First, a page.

- 50% go off and on methadone maintenance throughout the course of their lifetime.
One of the obvious dangers of methadone maintenance is that some addicts simply use the methadone to keep from getting dope sick, but still consume illegal opiates on the side. If you do this, you end up in worse shape than you begin.
Buprenorphine is another option. Buprenorphine is a partial opioid agonist, which is taken three times a week as a tablet. You will experience withdrawal with this method.
Buprenorphine is often combined with a short-acting opiate antagonist called Naloxen. It acts to negate the pleasurable effects of any opiate that you bring into your body. So, if you do use an opiate while youre on Naloxen, you will not feel the pleasure that is normally associated with that opiate.
The pluses of Naloxen are that it is a tablet, which may be prescribed. It means that you do not have to live near a methadone clinic in order to use Naloxen.
The drawbacks of using buprenorphine combined with Naloxen is that you still have to go through withdrawal before you begin the treatment.
Another drawback is that this type of treatment depends upon you actually taking the tablet. Simply using buprenorphine combined with Naloxen does nothing to help recover from the emotional dependence on the drug. Its sometimes easy to start thinking: "Maybe I'll just go off of the tablet for a few days, get high and then get back on the tablet."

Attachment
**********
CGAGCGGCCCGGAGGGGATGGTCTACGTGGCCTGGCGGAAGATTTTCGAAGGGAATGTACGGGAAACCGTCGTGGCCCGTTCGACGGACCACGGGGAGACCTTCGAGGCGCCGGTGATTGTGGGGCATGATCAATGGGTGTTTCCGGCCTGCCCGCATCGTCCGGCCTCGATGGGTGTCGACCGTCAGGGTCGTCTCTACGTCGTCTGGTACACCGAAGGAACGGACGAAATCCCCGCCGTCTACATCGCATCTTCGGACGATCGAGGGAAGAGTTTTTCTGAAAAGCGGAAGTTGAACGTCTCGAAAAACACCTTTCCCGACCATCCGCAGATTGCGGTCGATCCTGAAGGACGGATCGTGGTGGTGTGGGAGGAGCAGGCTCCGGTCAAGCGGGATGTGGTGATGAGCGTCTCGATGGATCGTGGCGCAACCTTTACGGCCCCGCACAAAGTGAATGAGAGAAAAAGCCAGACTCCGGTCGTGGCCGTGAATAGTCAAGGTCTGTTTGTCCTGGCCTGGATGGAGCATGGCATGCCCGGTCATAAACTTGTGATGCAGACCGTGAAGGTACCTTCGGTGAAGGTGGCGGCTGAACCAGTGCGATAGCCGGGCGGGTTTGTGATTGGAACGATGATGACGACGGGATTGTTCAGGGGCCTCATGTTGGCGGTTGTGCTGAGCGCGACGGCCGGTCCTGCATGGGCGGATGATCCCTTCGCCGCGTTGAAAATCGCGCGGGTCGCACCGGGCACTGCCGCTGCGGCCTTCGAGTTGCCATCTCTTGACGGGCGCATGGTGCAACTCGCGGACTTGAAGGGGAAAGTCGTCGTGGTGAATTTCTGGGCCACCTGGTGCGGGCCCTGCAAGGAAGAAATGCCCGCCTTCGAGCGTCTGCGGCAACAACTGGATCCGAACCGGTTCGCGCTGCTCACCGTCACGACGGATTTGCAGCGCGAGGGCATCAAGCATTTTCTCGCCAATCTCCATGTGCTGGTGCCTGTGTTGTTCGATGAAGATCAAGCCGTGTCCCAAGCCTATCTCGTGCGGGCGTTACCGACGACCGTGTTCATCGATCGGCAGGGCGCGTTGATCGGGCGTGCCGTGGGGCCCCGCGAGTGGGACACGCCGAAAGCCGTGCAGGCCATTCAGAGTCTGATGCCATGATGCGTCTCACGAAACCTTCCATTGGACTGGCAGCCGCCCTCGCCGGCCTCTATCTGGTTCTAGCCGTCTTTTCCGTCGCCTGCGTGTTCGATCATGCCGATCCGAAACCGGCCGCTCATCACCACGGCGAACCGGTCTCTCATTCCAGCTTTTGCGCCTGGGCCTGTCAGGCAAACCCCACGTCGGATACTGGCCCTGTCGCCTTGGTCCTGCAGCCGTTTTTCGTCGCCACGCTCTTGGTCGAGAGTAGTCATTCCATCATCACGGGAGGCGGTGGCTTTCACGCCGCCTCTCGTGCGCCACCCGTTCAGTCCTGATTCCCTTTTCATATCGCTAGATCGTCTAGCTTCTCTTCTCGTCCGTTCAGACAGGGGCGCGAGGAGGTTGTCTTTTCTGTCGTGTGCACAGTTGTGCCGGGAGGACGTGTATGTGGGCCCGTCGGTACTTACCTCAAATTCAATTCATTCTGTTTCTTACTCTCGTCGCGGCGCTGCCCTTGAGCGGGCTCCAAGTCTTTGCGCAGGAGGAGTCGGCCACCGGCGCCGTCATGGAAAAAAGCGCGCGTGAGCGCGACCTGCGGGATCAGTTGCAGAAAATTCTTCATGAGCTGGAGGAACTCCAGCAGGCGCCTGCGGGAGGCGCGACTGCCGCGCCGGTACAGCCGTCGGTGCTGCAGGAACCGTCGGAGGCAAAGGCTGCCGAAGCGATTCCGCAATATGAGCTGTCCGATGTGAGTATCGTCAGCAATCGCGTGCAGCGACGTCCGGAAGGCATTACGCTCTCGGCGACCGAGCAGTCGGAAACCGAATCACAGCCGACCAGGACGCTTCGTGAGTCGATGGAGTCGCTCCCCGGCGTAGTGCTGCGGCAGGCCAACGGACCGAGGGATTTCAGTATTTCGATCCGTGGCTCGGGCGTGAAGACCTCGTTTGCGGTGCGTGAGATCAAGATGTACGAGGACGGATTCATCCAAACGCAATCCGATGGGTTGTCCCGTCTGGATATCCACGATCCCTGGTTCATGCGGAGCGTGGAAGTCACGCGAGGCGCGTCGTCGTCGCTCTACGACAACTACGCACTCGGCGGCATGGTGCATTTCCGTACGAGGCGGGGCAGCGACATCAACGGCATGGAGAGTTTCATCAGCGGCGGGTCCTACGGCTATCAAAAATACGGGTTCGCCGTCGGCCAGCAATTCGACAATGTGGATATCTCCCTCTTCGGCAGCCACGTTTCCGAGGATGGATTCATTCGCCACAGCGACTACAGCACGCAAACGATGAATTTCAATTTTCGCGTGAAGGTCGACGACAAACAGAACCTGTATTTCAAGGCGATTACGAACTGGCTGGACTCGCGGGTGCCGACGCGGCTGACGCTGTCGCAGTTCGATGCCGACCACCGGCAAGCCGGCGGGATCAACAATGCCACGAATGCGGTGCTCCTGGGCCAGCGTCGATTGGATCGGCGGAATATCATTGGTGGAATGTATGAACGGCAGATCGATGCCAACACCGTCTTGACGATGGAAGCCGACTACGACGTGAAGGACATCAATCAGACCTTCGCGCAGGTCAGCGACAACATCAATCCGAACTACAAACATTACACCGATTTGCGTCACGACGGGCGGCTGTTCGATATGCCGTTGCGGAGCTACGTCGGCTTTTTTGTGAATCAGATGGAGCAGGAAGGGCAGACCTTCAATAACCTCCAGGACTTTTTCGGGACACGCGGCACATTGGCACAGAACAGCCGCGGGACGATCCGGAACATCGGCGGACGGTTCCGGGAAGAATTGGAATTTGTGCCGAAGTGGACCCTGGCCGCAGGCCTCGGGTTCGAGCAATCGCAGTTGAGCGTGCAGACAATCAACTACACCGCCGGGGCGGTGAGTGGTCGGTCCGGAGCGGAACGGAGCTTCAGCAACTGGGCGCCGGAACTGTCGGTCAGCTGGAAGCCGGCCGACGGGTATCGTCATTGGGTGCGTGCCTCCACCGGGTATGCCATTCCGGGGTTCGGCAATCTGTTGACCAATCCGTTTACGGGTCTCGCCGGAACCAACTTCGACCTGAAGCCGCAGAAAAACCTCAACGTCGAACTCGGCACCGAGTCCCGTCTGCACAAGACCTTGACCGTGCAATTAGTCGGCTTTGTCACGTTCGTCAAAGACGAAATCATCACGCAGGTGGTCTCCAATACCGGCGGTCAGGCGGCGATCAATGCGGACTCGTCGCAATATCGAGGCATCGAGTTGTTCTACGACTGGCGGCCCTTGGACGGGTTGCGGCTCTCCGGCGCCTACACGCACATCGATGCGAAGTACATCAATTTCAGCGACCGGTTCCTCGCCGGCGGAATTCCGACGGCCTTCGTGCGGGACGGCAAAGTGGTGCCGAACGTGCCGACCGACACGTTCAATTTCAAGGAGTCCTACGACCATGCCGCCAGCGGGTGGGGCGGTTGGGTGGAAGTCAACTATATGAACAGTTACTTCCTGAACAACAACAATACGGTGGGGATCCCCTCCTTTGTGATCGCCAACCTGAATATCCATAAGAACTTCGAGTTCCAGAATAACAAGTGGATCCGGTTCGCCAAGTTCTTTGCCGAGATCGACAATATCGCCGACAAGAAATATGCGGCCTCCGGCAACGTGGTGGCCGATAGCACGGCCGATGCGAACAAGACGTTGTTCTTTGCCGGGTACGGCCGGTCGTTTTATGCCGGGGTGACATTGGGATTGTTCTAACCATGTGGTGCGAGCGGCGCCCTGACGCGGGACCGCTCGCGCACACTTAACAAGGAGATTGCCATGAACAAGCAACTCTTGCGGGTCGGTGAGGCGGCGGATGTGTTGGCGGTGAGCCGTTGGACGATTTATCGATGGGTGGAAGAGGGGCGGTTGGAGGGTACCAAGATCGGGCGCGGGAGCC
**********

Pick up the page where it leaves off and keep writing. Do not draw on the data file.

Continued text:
Nonmedicat opiate addiction treatemnt
Many addicts would prefer to be free from opiates altogether. This will entail nonmedical treatment.
Nonmedical treatment involves completely withdrawing from the drug. You will need to withdraw both physically and psychologically.
It is important to have support while you do this. One option for obtaining support during your withdrawal is to admit yourself to a residential treatment program.
Acute withdrawal phase
Your initial withdrawal from the drug will be primarily physical. This is known as the acute withdrawal phase or detoxification. This phase normally lasts anywhere from one to three weeks depending on how long you have been using and how much during acute withdrawal you may experience agitation, anxiety, trimmers, muscle aches, sweating, hot and cold flashes, nausea, vomiting and diarrhea.
Acute withdrawal is physically difficult and it is uncomfortable. If youre going through acute withdrawal right now, just hang in there! And remember that you deserve a good life.